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A new model for teaching auto collision repair at Okanagan College is getting a green light from the industry, even before classes rev up this fall.
“The apprentices are going to come out better qualified right off the bat,” said Tom Watters, manager of Craftsman Collision in Kelowna.
The revamped 41-week Collision Repair Technician certificate program, which launches this September, means students will receive significantly more classroom and shop time prior to getting out into industry shops to complete their apprentice hours.
The program provides theoretical and practical experience in all three levels of the Collision Repair apprenticeship with training supplemented by the latest industry accepted curriculum, known as I-CAR. Students are trained in all aspects of the trade including panel repair and replacement, plastics and composites repair, scan tool diagnostics, hands-on experience with structural repair of late model vehicles, and time management techniques.
Shifting gears in this way means employers won’t have to free up as much time for apprentices to return to school – something Watters and others like Todd Regier, co-owner of Prestige Collision, often struggle with.
“We can’t afford to lose our apprentices for those five to six weeks that first year. The margins are too tight,” said Regier, who completed his own training in Collision Repair at the College nearly a decade ago.
Jeff Francis, chair of the Collision Repair department at Okanagan College, conducted research with more than 30 repair shops around the province after noticing a drop in the return of apprentices for their level two and three training. The problem was so bad that in some cases there weren’t enough students to warrant a class.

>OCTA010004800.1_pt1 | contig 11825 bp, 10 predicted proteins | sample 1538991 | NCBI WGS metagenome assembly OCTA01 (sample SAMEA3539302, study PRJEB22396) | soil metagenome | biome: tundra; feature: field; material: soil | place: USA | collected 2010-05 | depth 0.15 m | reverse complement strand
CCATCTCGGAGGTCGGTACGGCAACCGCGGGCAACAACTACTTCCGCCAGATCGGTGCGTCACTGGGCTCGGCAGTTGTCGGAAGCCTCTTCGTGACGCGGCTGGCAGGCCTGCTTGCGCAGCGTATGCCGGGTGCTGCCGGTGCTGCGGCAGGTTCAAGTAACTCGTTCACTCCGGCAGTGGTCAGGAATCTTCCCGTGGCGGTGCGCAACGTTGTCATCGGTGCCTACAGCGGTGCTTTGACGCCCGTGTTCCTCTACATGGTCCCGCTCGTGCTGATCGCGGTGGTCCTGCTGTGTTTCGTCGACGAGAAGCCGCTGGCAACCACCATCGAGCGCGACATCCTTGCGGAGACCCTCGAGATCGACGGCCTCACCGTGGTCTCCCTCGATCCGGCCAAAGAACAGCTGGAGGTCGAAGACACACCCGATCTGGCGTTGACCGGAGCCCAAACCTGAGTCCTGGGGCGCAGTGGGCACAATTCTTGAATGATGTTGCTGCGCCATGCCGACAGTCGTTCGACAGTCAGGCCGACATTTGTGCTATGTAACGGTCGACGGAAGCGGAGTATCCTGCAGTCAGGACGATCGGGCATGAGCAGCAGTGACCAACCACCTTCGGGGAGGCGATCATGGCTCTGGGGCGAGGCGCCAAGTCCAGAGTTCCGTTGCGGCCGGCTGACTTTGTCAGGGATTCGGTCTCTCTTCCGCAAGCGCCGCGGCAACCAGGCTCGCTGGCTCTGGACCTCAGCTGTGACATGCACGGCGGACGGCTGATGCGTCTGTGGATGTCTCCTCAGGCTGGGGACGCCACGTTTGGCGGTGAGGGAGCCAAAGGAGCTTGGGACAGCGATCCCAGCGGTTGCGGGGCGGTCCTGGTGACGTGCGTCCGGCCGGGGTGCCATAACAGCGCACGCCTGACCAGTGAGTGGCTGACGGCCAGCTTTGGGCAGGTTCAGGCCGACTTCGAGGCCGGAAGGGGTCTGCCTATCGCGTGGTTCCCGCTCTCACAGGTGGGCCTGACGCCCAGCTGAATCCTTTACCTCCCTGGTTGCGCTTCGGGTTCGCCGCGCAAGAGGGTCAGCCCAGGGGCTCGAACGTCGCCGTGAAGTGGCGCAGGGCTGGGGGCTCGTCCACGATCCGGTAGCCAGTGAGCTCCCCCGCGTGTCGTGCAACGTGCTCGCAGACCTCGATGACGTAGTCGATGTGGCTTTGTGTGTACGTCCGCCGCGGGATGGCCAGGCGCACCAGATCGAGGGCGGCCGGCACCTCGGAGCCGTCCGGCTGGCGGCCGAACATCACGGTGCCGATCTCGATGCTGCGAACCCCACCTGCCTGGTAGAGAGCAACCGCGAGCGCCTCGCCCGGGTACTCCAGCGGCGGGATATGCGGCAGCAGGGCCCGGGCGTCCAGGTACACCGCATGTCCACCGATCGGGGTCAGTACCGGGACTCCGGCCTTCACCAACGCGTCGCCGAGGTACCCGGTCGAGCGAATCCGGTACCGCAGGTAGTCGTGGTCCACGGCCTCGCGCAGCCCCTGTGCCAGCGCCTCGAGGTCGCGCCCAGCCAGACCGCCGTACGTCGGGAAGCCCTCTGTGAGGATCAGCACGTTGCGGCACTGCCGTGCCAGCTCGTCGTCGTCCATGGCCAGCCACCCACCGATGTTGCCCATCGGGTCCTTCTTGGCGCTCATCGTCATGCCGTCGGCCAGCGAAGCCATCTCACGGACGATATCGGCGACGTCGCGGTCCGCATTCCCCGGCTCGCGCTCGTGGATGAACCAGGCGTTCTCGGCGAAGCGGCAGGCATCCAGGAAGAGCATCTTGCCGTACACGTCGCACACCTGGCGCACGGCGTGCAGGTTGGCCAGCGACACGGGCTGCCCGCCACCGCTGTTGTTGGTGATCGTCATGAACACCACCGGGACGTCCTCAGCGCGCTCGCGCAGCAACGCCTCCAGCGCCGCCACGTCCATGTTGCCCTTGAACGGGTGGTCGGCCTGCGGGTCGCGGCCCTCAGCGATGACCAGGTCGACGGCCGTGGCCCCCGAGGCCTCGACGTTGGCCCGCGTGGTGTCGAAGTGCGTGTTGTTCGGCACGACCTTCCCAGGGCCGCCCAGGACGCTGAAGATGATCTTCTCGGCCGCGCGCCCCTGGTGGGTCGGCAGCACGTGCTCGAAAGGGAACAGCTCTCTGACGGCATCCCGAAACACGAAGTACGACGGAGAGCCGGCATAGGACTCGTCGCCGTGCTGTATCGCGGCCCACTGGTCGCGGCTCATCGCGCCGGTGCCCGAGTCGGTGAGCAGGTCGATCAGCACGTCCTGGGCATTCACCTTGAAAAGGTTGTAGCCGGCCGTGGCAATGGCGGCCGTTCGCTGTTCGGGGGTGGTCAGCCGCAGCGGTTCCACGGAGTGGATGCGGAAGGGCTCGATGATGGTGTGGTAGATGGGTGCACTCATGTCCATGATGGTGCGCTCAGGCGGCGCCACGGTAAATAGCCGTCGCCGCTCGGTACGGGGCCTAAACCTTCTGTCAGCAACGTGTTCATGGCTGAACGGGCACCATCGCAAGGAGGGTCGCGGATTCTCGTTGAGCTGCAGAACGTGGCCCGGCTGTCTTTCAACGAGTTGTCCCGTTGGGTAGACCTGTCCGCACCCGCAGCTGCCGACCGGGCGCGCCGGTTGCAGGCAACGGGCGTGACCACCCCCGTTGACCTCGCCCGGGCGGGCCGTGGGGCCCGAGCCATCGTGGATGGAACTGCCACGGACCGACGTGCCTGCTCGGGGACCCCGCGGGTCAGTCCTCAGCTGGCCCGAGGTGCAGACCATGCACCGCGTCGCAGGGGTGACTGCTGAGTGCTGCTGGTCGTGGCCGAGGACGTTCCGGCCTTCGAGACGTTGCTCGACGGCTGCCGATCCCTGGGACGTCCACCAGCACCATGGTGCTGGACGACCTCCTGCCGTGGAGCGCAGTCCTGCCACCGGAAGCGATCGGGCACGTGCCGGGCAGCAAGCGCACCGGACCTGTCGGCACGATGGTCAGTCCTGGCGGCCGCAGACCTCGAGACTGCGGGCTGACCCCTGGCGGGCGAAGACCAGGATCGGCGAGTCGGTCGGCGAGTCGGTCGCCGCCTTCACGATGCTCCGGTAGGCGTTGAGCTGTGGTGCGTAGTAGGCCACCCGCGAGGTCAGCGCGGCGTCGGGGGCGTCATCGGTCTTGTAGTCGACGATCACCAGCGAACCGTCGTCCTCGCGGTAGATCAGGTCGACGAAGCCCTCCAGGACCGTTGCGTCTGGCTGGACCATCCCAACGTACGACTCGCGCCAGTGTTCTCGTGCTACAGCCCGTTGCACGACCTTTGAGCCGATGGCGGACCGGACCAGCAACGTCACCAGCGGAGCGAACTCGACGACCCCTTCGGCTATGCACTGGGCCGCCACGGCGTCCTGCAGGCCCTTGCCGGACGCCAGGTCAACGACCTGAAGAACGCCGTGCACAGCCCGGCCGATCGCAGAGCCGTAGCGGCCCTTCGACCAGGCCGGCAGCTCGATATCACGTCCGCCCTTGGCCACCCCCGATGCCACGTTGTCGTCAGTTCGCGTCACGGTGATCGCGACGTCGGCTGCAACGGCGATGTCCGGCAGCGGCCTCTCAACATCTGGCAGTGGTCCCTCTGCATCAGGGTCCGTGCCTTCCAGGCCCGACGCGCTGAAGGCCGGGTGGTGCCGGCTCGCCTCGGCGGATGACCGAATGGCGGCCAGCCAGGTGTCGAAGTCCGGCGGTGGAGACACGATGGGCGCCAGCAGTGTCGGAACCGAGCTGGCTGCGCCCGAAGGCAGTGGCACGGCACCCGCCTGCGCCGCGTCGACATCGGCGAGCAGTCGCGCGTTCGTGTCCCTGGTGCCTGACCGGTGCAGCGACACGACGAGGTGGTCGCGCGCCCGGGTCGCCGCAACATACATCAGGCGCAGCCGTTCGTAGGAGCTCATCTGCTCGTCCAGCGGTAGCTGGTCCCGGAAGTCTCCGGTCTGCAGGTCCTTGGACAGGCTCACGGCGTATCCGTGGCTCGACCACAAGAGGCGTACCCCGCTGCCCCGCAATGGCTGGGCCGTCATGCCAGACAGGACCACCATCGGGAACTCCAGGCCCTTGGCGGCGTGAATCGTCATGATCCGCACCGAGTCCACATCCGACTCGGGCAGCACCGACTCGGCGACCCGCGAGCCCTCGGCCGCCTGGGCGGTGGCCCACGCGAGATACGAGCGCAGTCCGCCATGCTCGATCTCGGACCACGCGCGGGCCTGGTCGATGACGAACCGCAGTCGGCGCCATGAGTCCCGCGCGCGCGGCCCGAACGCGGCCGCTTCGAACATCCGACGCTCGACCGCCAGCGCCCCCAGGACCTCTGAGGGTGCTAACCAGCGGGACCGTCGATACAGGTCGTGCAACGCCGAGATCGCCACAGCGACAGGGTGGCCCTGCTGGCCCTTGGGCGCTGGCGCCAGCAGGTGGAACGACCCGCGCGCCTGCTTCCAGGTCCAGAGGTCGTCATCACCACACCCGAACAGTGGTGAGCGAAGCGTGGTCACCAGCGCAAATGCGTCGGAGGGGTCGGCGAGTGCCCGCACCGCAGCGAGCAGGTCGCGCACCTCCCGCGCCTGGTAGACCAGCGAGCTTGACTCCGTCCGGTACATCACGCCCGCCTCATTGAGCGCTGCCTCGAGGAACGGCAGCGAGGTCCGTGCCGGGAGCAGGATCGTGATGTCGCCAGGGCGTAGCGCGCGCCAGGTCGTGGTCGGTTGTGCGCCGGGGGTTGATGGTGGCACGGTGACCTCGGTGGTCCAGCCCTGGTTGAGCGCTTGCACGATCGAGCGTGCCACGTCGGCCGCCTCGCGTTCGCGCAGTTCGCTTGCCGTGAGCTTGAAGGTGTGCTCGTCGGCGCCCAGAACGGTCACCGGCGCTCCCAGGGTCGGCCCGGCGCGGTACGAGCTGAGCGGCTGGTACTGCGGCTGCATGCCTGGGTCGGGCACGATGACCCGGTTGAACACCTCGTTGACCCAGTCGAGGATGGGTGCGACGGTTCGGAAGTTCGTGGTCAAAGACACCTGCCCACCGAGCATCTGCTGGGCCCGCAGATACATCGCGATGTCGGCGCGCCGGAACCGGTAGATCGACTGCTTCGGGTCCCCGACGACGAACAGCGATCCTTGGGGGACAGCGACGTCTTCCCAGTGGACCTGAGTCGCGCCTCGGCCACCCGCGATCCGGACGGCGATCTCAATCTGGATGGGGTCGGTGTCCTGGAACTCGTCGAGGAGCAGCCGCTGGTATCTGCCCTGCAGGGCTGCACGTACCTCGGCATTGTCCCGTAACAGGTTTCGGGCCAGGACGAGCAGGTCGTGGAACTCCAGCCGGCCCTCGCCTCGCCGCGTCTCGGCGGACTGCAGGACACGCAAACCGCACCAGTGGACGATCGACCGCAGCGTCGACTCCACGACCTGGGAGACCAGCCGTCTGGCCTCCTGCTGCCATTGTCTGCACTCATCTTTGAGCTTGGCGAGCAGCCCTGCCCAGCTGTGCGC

As Francis spoke with more and more employers, a pattern emerged.
Employers saw students who needed more shop time experience. Releasing them for training only reduced that, while at the same time made it difficult to find replacements. To combat the problem, employers kept students on, and sometimes increased wages as an incentive.
“It’s an especially difficult problem for employers in places like Chetwynd or Prince Rupert. To have a tech leave for five to six weeks makes a real impact,” Francis said.
All these factors lead many apprentices to leapfrog over the level two and three training, rack up workplace hours, and then challenge their Red Seal exam.
Meanwhile, employers continued to call the College in what has increasingly become an almost futile attempt to find apprentices with Level two and three training.
“There is no question the landscape of the industry has changed dramatically over the last decade,” Francis said. “Vehicles have become increasingly more complex, requiring technicians to have a more comprehensive knowledge base than ever before. This program provides a great foundation for a future technician to grow upon.”
The revised program also guarantees there will be classroom time available for those few apprentices already in the system who are able to leave their workplace for study.
“Now if even only two or three students are ready to do their schooling, we can take them in by dovetailing them into the appropriate part of the program,” Francis said.
The new program is already attracting enthusiastic students.
George Polychroniou has been tinkering around with Subarus for years. He started working in a friend’s small shop in Oliver a few years ago, helping with paint jobs and other minor repairs.
“I wanted to broaden my horizon, so this seemed like a good idea,” said the 23-year-old who starts the program in September. “I’m thinking about pursuing a career with ICBC, but we’ll see.”
The Industry Training Authority (ITA) will provide students who complete the program with credit towards all three levels of their Automotive Collision Repair apprenticeship.